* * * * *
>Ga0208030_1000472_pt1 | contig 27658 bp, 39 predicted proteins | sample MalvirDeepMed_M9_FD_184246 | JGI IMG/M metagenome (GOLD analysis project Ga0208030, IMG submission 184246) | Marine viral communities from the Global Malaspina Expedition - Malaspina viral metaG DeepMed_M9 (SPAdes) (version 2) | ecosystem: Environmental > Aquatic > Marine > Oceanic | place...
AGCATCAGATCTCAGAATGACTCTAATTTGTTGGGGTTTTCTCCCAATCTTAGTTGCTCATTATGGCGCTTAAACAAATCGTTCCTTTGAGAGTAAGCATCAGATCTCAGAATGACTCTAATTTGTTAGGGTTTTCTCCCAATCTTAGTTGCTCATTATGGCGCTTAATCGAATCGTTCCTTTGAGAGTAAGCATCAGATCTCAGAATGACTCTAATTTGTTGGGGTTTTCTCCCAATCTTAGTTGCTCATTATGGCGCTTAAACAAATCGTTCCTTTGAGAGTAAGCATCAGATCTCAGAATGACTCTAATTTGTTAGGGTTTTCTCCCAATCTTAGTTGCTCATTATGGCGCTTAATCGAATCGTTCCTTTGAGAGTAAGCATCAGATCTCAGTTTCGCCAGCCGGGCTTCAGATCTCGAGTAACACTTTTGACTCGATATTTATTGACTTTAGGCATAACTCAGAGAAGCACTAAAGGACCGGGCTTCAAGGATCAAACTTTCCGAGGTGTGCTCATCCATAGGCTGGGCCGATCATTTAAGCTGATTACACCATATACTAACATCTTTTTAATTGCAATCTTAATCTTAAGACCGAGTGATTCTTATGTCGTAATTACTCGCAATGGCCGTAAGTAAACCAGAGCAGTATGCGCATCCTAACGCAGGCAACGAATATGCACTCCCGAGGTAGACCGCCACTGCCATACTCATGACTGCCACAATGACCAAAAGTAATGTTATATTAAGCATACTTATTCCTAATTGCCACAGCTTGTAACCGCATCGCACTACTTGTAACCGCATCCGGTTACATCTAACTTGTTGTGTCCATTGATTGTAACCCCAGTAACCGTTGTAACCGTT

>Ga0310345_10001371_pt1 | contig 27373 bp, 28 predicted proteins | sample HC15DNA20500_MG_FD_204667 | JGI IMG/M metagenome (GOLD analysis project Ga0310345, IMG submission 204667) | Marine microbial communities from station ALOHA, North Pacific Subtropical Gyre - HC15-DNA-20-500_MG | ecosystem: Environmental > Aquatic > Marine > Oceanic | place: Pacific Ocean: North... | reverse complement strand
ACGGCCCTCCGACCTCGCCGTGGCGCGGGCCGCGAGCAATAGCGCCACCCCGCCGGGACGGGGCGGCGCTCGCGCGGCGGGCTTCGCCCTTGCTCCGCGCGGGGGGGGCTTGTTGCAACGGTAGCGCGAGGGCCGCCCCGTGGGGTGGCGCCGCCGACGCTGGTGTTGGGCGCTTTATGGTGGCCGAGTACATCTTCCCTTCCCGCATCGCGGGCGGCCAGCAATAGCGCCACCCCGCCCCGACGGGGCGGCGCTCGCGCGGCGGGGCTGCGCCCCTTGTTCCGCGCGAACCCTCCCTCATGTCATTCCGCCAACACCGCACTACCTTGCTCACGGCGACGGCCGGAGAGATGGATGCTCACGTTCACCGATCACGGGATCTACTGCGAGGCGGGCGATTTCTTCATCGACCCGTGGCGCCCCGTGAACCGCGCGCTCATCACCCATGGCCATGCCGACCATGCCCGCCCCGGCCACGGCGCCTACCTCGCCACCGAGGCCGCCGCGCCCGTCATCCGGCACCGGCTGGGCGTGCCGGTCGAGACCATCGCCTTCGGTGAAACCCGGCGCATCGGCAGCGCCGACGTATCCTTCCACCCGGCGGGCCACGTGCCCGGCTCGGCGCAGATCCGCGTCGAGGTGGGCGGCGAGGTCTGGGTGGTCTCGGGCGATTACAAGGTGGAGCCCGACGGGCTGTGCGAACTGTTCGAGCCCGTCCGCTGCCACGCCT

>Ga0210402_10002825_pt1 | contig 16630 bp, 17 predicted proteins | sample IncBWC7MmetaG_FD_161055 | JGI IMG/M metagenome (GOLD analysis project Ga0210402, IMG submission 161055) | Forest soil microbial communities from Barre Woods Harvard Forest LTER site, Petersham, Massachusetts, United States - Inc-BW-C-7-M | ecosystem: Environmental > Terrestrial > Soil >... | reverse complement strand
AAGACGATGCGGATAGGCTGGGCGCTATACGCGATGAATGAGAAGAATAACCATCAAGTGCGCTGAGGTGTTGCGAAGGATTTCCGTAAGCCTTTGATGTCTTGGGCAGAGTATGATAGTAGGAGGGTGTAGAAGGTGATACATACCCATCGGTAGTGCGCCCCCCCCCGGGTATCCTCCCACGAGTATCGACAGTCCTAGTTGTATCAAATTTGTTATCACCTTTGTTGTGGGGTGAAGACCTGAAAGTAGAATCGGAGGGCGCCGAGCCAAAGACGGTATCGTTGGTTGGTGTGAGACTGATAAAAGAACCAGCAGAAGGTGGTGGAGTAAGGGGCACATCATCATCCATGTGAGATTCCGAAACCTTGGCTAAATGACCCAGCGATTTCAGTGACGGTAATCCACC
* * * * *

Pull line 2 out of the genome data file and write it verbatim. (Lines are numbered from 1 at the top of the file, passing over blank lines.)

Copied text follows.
AGCATCAGATCTCAGAATGACTCTAATTTGTTGGGGTTTTCTCCCAATCTTAGTTGCTCATTATGGCGCTTAAACAAATCGTTCCTTTGAGAGTAAGCATCAGATCTCAGAATGACTCTAATTTGTTAGGGTTTTCTCCCAATCTTAGTTGCTCATTATGGCGCTTAATCGAATCGTTCCTTTGAGAGTAAGCATCAGATCTCAGAATGACTCTAATTTGTTGGGGTTTTCTCCCAATCTTAGTTGCTCATTATGGCGCTTAAACAAATCGTTCCTTTGAGAGTAAGCATCAGATCTCAGAATGACTCTAATTTGTTAGGGTTTTCTCCCAATCTTAGTTGCTCATTATGGCGCTTAATCGAATCGTTCCTTTGAGAGTAAGCATCAGATCTCAGTTTCGCCAGCCGGGCTTCAGATCTCGAGTAACACTTTTGACTCGATATTTATTGACTTTAGGCATAACTCAGAGAAGCACTAAAGGACCGGGCTTCAAGGATCAAACTTTCCGAGGTGTGCTCATCCATAGGCTGGGCCGATCATTTAAGCTGATTACACCATATACTAACATCTTTTTAATTGCAATCTTAATCTTAAGACCGAGTGATTCTTATGTCGTAATTACTCGCAATGGCCGTAAGTAAACCAGAGCAGTATGCGCATCCTAACGCAGGCAACGAATATGCACTCCCGAGGTAGACCGCCACTGCCATACTCATGACTGCCACAATGACCAAAAGTAATGTTATATTAAGCATACTTATTCCTAATTGCCACAGCTTGTAACCGCATCGCACTACTTGTAACCGCATCCGGTTACATCTAACTTGTTGTGTCCATTGATTGTAACCCCAGTAACCGTTGTAACCGTT